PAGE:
This WEBook can serve as a primer to all students of timpani who wish to bridge a gap; a gap between their understanding of the acoustical properties of timpani, and how that understanding can be of value with the mundane and sometimes feared process of tempering the instrument. It can also bridge the gap between the readers knowledge of the physics of timpani, and the many misunderstandings about the instrument that are still being promulgated within contemporary timpani culture and its ever growing community of practitioners. It is written primarily for students of timpani/percussion, but it should be of interest to any musician and to students of science as well.
Having a working knowledge of the acoustics and physics of timpani is certainly not necessary in order to gain a technical and musical mastery of the instrument. However, gaining a basic understanding of how the instrument functions acoustically, and the physics of how and why this happens will help the player develop a fuller understanding of the instrument, and an appreciation for the uniqueness of how it produces pitch. In today’s highly competitive market for timpani positions, every student needs an X factor. A mastery of timpani pitch can certainly be one.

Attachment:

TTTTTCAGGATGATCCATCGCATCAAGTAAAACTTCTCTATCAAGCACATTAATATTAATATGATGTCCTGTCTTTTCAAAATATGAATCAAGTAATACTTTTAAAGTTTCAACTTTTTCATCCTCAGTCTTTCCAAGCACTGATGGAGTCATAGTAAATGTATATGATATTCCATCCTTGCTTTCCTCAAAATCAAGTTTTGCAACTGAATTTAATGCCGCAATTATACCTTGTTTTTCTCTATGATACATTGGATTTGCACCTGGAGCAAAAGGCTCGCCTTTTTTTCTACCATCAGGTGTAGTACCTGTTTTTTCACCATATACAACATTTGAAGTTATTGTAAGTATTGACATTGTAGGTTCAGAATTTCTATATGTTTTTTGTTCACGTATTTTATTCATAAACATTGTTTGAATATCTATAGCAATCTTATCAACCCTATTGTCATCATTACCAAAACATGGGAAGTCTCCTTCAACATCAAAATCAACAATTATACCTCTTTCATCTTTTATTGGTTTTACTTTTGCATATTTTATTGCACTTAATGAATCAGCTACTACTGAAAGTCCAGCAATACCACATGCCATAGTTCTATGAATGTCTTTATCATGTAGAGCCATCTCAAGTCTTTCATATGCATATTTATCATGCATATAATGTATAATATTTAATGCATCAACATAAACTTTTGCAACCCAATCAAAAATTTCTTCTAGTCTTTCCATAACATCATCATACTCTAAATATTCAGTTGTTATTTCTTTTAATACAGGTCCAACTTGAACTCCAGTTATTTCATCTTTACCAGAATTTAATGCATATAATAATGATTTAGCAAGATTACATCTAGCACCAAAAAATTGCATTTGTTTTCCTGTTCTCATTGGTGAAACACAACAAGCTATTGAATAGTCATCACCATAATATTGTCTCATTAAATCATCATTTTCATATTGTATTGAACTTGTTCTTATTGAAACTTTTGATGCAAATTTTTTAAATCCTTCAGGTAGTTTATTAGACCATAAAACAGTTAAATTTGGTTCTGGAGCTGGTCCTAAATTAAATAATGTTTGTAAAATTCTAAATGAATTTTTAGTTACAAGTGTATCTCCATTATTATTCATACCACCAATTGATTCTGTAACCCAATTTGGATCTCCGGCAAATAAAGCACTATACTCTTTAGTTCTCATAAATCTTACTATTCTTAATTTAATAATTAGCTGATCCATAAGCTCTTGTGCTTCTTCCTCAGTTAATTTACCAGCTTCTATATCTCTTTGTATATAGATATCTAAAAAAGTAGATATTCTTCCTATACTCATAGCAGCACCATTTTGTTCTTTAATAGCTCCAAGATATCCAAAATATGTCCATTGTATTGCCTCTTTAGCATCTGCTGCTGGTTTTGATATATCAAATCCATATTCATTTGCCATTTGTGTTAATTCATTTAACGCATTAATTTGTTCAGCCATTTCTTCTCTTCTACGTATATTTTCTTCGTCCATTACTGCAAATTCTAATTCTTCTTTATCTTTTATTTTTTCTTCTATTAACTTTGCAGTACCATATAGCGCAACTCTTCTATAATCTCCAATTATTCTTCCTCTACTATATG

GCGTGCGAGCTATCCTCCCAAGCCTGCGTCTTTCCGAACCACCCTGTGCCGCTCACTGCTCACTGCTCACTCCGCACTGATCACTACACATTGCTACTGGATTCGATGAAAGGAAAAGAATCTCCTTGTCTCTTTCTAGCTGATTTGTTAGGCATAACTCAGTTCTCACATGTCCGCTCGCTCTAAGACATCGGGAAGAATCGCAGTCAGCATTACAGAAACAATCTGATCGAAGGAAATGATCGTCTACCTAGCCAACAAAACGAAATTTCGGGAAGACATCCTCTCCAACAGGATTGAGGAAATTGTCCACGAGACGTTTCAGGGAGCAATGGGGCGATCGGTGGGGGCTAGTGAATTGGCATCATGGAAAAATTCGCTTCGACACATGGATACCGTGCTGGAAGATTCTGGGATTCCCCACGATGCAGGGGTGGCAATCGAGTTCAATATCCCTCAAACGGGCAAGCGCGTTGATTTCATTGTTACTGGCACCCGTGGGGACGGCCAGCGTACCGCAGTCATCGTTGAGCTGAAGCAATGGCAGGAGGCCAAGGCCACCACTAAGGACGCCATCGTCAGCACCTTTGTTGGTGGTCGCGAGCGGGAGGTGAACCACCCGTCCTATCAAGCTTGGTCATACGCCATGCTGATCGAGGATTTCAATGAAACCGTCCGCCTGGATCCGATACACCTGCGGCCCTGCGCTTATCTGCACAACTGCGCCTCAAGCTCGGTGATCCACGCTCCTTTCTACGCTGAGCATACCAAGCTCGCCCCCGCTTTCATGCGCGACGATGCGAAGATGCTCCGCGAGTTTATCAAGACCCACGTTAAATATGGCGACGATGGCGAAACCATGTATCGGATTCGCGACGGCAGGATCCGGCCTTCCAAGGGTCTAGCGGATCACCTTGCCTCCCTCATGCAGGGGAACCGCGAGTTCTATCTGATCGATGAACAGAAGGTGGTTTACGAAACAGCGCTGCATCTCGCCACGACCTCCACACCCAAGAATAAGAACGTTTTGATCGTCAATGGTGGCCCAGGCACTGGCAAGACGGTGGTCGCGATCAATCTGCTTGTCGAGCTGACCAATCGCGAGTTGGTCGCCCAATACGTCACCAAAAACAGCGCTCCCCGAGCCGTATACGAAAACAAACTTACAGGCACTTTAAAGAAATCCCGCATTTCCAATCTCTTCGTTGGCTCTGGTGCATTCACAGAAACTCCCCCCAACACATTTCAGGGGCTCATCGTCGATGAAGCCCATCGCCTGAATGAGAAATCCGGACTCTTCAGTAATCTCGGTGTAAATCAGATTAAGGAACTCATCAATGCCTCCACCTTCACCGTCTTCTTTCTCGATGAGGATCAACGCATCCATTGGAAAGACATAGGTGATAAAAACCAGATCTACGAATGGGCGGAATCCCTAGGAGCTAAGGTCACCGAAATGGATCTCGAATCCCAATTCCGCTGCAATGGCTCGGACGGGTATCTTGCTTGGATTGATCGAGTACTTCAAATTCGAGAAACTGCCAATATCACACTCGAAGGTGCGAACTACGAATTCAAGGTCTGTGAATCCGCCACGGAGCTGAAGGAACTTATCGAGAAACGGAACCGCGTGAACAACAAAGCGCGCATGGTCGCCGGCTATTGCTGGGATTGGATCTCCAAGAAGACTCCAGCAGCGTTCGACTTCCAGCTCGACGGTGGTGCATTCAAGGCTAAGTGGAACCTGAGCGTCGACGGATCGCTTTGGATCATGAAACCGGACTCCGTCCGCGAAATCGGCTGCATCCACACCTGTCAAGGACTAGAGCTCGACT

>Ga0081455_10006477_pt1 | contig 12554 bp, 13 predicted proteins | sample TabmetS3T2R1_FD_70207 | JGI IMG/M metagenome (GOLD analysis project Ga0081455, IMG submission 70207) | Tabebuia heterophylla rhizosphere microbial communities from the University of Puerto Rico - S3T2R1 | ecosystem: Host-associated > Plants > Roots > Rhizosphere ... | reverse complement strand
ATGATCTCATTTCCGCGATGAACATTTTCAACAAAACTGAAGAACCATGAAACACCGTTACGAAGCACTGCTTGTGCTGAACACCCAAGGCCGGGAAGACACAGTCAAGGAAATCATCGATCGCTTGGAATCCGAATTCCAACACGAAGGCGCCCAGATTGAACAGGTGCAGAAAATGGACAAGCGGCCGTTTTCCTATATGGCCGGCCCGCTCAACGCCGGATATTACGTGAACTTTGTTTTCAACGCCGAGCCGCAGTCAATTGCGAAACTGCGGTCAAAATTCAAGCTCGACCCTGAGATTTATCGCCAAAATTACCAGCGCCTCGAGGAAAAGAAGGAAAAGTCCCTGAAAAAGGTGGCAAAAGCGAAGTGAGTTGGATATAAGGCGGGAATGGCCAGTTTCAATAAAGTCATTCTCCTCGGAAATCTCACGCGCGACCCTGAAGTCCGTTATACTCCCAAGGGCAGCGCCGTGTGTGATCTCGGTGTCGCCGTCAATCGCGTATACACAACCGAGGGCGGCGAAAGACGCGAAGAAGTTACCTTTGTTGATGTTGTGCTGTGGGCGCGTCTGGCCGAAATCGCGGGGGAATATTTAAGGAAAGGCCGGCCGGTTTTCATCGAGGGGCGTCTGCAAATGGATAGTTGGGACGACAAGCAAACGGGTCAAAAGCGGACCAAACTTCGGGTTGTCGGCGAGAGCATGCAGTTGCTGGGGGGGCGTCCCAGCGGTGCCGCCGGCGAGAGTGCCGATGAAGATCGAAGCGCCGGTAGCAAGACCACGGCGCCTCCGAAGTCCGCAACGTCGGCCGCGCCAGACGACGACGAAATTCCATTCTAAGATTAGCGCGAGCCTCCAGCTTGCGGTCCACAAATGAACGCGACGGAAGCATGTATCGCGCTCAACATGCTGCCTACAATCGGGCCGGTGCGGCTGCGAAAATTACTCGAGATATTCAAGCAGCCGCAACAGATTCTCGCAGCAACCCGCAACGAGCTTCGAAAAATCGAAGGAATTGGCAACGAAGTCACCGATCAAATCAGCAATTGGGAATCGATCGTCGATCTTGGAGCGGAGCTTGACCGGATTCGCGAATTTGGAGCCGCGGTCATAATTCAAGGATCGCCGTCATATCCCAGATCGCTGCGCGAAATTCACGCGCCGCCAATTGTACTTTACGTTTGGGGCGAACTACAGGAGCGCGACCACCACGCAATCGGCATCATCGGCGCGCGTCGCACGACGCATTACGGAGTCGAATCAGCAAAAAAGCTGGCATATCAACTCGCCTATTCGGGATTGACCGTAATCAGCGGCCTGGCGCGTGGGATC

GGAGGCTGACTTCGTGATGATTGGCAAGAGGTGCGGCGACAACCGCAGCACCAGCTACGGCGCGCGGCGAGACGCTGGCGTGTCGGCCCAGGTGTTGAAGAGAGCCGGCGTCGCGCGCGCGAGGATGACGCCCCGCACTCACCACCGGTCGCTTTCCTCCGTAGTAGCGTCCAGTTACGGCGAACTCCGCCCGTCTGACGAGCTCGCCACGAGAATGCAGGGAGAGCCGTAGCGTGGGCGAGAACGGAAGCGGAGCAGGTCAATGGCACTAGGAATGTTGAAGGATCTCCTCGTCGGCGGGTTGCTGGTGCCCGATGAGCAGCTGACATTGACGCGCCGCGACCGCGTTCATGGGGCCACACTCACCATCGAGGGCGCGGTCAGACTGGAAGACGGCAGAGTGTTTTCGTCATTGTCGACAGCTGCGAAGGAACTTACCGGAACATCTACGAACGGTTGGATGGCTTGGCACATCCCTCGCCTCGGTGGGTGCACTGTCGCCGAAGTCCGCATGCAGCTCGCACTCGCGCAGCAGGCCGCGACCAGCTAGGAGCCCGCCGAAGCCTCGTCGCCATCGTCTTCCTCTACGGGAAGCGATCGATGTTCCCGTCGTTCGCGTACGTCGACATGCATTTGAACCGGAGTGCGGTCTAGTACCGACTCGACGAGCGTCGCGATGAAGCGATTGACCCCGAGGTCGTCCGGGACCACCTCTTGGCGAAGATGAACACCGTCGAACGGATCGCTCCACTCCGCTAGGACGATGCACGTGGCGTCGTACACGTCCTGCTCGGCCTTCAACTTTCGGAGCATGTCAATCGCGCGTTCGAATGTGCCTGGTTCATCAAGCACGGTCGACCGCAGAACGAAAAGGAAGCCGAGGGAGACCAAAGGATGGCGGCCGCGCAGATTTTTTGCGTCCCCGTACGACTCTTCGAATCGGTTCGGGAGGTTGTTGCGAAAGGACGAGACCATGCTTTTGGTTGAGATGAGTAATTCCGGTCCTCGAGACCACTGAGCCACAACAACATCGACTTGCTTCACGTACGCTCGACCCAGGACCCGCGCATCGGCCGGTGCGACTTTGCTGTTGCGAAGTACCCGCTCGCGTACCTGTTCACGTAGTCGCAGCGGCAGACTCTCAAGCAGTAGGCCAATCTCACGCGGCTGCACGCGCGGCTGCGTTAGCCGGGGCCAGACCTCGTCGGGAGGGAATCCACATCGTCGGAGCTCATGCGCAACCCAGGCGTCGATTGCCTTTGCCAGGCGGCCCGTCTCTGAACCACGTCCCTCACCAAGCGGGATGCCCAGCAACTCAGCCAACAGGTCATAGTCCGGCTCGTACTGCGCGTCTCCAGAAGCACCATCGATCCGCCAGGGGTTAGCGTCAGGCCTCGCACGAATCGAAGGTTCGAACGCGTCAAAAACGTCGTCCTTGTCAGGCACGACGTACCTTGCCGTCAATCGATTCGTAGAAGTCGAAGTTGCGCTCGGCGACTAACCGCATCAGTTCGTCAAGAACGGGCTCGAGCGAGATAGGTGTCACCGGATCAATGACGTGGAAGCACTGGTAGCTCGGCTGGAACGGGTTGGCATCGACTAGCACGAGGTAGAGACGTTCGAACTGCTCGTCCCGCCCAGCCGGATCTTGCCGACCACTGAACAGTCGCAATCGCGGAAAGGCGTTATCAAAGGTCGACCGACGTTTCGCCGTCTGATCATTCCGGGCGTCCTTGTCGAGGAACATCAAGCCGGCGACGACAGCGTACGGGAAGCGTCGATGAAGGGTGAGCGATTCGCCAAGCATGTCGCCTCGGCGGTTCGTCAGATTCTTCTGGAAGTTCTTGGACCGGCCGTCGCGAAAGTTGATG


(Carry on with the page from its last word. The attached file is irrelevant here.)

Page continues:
At the crux of this WEBook is a discussion about the content and structure of timpani pitch, how the instruments produce that pitch, and how humans perceive that pitch. To better comprehend the differences between timpani pitch, and the pitch that other orchestral instruments generate, reading chapters one through four in sequence is recommended. The mathematics involved are relatively simple and easy to understand, plus there are many charts, graphs, sound clips and videos to accompany the information. These additions will aid in the overall understanding of the material presented.
This WEBook is not intended to replace a rigorous study of the acoustics of music, or the physics of timpani. It is simply a codification of my research and observations about the instrument that I play. Enjoy!
Richard K. Jones
I hate plastic heads. They just don’t work for much of the repertoire. Trying to play Bach, Haydn or Mozart on plastic heads is like trying to bring them into the 20th century, and it just doesn’t fit.